The U.S. Loves its Immigrants and Those Who Want to Become Citizens
Unless They Are Felons
Becoming citizens of the United States was one of the proudest moments in the live of my parents. Although they are gone to their rewards I still keep safe their naturalization papers making them citizens of the United States. Becoming a citizen is the ambition of almost every legal immigrant to the United States. However, becoming a citizen is not something that happens automatically upon request. There is a test that must be taken and the applicant must prove that they are of sufficient moral character to act as a citizen.
In Dia Lindo, a.k.a. Dia Grant, a.k.a. Dia Bromfield, a.k.a. Dia Grant-Bromfield v. Secretary, U.S. Department of Homeland Security, Director, U.S. Citizenship and Immigration Services, Lori Scialabba, Deputy Director, Office of the Chief Counsel USCIS, U.S. Attorney General, Linda Swacina, District Director USCIS, et al., No. 18-12249, United States Court of Appeals for the Eleventh Circuit (March 15, 2019) Dia Lindo filed a petition for review of the denial of her naturalization application in the district court. The government moved for summary judgment arguing that Lindo was barred from becoming a naturalized citizen because she had been convicted of two aggravated felonies, as defined by the Immigration and Nationality Act (“INA”), 8 U.S.C. § 1101(a)(43). The district court granted the government’s motion. Dia Lindo appealed to the Eleventh Circuit.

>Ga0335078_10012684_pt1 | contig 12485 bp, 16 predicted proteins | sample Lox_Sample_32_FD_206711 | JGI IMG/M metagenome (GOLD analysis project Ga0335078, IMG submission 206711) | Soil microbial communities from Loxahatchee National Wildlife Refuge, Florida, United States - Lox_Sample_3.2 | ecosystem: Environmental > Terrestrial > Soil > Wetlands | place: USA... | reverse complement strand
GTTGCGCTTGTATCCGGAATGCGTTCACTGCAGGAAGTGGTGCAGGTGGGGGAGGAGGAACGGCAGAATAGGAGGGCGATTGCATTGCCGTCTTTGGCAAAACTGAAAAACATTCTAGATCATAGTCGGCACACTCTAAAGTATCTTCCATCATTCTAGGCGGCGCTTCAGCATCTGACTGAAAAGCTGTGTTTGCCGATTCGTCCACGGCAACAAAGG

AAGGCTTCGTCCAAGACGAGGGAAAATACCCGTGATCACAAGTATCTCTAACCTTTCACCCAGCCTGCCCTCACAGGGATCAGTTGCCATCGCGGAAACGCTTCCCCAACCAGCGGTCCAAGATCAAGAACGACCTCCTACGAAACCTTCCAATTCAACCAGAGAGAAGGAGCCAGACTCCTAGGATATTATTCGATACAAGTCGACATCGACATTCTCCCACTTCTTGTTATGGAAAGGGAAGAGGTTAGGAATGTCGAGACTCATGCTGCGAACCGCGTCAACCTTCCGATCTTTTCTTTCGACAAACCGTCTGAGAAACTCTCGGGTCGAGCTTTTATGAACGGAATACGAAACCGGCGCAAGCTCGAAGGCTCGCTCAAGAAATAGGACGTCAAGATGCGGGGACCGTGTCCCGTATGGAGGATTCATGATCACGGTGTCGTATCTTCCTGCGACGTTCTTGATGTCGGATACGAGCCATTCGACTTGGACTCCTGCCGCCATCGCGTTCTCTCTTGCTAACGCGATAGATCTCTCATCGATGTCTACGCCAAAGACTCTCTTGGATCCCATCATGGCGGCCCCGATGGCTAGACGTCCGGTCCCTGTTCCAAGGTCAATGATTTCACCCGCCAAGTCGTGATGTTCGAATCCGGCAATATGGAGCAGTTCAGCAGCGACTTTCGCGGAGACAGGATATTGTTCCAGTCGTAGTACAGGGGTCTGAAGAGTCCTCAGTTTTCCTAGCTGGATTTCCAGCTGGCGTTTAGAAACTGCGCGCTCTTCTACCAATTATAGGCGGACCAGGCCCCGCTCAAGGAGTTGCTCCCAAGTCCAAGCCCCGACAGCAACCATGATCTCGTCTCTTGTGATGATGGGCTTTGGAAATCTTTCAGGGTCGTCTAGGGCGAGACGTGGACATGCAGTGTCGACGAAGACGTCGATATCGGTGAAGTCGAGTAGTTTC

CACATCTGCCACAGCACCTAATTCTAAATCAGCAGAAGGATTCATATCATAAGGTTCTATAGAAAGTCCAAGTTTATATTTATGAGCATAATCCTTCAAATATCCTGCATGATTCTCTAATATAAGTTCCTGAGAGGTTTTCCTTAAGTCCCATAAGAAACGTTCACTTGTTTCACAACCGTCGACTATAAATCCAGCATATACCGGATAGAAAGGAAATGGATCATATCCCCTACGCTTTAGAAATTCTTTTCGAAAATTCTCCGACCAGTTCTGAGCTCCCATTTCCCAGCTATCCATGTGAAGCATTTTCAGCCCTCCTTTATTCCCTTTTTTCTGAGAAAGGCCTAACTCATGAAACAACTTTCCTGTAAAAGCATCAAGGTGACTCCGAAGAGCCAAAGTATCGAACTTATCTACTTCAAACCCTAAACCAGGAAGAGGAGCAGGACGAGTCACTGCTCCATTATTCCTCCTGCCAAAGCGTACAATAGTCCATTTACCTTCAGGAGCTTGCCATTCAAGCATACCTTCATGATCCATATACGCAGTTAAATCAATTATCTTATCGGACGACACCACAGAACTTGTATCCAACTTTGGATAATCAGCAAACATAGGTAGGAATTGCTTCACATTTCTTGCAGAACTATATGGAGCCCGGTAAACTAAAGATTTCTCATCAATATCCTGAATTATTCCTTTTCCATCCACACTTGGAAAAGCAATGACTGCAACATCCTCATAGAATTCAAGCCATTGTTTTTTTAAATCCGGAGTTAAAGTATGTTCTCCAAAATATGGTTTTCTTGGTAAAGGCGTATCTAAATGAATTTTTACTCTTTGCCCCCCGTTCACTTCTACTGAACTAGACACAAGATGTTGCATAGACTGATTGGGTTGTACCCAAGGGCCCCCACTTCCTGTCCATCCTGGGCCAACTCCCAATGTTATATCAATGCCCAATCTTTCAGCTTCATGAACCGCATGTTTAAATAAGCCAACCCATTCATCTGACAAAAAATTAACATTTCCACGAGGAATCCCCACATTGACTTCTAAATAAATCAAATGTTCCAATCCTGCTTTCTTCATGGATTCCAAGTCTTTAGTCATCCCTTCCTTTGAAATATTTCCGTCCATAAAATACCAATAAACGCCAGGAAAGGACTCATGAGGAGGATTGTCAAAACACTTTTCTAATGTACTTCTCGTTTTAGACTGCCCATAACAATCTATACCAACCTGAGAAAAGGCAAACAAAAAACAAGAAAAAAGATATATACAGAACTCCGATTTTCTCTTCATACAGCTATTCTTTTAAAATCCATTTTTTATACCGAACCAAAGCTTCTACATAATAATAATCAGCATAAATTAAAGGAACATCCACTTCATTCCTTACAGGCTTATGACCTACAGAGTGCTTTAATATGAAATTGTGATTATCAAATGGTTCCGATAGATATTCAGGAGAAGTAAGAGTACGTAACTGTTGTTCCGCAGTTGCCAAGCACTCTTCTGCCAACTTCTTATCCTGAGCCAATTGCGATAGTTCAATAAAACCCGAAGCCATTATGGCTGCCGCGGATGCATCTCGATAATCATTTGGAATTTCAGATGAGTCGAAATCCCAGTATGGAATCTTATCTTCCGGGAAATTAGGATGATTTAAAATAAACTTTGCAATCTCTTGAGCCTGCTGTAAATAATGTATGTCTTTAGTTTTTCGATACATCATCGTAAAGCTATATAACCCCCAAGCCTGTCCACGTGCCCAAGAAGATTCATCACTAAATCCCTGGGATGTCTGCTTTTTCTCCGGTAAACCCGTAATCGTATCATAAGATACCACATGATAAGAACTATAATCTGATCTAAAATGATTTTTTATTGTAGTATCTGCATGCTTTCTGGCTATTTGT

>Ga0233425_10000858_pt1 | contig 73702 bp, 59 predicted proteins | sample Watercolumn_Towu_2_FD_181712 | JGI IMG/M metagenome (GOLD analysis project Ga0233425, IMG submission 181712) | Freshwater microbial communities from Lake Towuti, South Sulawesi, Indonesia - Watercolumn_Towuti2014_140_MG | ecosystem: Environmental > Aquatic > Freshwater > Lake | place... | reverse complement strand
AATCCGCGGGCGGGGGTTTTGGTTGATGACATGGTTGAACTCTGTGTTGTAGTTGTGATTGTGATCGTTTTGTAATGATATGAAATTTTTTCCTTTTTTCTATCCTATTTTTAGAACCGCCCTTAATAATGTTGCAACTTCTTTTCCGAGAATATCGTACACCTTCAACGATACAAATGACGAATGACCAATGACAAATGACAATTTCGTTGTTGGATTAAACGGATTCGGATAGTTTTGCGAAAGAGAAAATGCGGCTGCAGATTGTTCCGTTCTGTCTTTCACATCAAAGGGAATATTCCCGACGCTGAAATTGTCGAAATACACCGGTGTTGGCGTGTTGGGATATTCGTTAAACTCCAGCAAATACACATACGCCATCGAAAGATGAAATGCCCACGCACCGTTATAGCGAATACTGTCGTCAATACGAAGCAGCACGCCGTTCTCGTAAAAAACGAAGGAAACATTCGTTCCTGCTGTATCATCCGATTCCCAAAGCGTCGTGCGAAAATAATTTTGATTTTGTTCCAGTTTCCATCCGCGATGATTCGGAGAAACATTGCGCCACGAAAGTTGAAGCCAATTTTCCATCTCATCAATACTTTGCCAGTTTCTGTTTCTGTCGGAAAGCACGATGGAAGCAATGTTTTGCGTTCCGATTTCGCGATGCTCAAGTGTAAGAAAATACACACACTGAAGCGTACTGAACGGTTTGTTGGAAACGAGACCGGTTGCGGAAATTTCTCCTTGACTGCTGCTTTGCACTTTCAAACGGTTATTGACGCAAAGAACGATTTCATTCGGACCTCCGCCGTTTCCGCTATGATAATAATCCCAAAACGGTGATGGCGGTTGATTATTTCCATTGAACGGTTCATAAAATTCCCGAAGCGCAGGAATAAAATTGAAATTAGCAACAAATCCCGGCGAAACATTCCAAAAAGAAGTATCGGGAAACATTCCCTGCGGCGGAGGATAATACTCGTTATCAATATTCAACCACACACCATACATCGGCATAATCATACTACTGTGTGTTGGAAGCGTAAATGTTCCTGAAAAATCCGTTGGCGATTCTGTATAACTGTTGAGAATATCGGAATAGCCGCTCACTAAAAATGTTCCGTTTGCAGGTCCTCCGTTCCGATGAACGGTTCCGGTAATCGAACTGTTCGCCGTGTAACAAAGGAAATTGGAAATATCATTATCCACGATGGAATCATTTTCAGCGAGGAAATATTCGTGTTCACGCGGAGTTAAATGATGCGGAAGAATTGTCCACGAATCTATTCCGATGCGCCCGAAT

Lindo is a citizen of Jamaica and a legal permanent resident of the United States. She obtained permanent resident status in 1997. In April 2001, Lindo reported her Lexus car stolen and filed an insurance claim with State Farm Insurance Company. As a result, State Farm sent Lindo a check for $21,695.65, paid rental car expenses on Lindo’s behalf, and paid off a lien on her Lexus. But in March 2002, the police discovered Lindo driving the same Lexus she reported stolen.